…McLaren’s wing addresses a paradox of racing: How to maximize downforce in the corners while minimizing drag on the straights. It’s always been a compromise, one that traditionally has required teams to continuously adjust the front and rear wing on a car during practice until they find the right balance.
Ideally the amount of downforce would be variable — increased in the corners and decreased on the straights. But F1 prohibits the use of movable parts to manage airflow, so no one’s been able to find a way to do that.
McLaren’s solution appears to combine an aerodynamic principle common in aviation with the mechanics of a flute.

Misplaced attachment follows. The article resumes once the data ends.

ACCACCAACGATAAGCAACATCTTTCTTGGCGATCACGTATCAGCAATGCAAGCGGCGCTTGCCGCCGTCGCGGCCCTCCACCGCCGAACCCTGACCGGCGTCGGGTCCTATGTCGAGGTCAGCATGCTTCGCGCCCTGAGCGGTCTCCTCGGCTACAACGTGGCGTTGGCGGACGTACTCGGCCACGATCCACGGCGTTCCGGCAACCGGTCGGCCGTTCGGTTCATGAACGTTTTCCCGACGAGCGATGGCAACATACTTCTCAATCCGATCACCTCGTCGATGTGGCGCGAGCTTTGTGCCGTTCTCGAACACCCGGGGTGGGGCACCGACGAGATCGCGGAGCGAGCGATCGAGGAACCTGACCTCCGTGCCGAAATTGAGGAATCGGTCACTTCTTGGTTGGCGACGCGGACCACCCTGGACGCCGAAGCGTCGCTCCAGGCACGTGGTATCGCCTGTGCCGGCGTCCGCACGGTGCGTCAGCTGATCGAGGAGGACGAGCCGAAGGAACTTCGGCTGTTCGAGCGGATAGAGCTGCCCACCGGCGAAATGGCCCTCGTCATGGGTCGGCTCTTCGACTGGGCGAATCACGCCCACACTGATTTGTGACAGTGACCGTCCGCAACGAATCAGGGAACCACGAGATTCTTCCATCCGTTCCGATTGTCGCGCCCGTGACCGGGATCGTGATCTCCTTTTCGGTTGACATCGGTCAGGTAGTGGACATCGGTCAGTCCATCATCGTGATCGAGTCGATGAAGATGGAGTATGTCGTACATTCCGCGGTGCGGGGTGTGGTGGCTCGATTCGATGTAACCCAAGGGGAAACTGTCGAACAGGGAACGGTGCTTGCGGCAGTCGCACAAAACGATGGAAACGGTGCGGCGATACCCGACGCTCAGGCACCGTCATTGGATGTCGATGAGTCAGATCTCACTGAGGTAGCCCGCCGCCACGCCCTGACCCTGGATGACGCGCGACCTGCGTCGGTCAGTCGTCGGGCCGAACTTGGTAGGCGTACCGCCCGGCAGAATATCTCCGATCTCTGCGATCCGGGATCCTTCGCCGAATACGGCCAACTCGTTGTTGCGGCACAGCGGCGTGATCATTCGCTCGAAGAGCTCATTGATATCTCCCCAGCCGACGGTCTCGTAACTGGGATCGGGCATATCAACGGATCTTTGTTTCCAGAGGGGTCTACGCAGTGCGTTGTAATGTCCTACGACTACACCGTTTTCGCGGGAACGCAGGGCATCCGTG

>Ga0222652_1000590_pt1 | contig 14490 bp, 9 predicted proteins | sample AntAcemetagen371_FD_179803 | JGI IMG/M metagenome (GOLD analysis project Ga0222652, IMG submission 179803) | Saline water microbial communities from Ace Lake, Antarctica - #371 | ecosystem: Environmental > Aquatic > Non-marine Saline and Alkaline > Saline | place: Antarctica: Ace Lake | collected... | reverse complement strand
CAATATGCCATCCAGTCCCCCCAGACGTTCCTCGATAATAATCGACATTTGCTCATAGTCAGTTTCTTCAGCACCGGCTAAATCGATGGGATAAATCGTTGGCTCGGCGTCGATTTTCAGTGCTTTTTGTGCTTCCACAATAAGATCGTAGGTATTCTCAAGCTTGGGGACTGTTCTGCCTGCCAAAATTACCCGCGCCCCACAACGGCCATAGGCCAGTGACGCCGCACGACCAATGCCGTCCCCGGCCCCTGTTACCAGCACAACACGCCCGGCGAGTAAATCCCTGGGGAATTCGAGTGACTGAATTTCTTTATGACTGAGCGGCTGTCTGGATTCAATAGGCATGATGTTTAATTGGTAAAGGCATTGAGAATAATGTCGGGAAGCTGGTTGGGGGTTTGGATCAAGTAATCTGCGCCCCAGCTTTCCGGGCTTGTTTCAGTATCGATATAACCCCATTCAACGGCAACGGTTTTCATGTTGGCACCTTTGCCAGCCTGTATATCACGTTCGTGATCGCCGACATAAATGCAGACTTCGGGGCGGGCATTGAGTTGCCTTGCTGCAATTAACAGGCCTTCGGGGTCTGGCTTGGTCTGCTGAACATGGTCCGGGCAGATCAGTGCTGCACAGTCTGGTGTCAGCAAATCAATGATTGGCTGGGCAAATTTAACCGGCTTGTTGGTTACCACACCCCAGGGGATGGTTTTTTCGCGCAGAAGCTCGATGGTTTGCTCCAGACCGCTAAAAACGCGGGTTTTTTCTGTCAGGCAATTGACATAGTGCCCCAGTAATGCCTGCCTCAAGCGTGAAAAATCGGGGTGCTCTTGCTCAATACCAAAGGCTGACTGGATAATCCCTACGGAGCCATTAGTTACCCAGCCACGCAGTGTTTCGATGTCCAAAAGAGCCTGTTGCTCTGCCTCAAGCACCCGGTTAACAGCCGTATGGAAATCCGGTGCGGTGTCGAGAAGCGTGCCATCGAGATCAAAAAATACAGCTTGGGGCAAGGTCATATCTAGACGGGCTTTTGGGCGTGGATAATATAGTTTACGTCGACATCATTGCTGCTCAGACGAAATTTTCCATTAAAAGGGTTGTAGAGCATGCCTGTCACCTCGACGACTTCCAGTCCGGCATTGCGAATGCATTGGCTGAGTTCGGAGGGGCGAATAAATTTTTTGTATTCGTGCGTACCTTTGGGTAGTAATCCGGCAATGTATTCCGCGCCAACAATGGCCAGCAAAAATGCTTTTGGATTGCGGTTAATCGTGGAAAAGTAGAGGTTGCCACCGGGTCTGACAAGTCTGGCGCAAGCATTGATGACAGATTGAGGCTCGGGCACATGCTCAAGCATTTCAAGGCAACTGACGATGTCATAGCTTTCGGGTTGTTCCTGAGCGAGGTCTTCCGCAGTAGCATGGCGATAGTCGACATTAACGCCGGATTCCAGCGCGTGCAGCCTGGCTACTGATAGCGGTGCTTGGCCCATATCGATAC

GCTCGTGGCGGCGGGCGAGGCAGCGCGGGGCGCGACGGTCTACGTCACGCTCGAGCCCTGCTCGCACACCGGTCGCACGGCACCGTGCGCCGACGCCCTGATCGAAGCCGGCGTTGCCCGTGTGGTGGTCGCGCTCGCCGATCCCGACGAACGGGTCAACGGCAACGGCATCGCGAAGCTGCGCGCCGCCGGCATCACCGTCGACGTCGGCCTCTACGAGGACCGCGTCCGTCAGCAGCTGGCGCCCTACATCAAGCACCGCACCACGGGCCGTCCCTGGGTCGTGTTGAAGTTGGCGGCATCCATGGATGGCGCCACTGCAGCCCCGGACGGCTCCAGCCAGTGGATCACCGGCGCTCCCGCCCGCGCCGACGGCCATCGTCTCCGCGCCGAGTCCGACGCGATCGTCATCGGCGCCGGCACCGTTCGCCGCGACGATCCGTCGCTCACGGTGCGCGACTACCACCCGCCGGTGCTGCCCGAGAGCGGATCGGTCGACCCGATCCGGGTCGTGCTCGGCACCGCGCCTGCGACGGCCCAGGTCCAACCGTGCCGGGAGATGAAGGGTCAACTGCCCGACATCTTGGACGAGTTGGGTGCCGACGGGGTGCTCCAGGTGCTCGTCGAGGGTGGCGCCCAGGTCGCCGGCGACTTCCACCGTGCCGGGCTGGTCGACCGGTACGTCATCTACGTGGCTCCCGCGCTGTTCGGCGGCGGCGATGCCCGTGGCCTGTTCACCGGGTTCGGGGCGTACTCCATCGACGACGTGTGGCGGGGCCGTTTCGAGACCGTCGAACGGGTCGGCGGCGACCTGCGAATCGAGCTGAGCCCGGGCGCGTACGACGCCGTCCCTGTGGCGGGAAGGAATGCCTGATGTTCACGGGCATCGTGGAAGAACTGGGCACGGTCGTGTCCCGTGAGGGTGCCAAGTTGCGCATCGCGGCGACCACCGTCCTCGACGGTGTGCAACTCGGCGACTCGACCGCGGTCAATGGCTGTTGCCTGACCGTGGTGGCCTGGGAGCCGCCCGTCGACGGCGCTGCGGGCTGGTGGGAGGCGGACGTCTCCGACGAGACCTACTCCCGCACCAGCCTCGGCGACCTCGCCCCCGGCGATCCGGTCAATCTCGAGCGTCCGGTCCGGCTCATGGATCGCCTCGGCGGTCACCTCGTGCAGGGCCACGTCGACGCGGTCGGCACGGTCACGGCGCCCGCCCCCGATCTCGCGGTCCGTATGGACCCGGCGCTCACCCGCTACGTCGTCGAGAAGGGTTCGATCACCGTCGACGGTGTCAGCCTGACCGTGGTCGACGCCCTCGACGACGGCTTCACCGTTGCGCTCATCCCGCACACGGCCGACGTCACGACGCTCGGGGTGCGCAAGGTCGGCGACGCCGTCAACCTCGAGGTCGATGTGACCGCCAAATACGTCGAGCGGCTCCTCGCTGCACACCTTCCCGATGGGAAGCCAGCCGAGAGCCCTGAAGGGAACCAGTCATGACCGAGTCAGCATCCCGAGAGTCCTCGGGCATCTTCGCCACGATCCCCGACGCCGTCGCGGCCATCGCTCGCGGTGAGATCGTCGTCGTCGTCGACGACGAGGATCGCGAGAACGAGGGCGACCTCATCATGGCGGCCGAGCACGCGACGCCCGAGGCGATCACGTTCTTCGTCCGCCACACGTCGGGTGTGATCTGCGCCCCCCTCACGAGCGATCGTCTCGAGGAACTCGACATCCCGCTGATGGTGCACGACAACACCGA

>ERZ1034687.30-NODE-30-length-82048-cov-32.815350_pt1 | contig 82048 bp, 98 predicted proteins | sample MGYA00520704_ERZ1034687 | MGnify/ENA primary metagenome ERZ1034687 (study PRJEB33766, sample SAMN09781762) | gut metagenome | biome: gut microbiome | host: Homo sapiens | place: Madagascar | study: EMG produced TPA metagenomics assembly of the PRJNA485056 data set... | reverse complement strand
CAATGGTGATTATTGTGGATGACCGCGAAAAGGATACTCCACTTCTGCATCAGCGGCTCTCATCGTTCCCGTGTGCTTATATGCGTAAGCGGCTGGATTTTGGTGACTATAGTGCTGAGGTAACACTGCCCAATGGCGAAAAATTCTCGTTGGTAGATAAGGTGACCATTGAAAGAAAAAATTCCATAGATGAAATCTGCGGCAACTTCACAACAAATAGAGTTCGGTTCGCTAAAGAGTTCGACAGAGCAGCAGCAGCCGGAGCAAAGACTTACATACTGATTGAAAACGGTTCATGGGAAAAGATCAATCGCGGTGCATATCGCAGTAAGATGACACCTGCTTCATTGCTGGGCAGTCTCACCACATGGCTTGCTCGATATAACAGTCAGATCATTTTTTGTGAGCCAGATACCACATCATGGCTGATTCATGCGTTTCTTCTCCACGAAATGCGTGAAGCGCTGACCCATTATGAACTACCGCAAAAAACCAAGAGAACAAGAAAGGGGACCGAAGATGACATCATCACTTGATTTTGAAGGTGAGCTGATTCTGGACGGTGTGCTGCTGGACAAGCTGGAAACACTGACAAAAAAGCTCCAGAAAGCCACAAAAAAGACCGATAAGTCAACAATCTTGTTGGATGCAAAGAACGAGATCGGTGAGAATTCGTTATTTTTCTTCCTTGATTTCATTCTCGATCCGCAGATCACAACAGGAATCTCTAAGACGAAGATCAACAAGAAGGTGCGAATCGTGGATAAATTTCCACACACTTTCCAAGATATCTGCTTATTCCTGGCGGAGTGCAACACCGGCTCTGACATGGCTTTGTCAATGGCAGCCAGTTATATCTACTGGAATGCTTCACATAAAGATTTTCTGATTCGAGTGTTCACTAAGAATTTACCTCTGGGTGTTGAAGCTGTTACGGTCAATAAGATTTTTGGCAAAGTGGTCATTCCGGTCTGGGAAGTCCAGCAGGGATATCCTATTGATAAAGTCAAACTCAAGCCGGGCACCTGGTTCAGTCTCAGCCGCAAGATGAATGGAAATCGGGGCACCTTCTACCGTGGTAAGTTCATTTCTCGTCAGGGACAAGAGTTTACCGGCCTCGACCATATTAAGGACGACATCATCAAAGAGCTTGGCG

Downforce operates on the same principle as lift, which is of course imperative to flight. At low speeds — actually, high angles of attack — airflow over the wing of an airplane begins to detach from the upper surface of the wing. When this happens, the wing is less effective at generating lift. That can impair control or, worse, result in insufficient lift to maintain flight.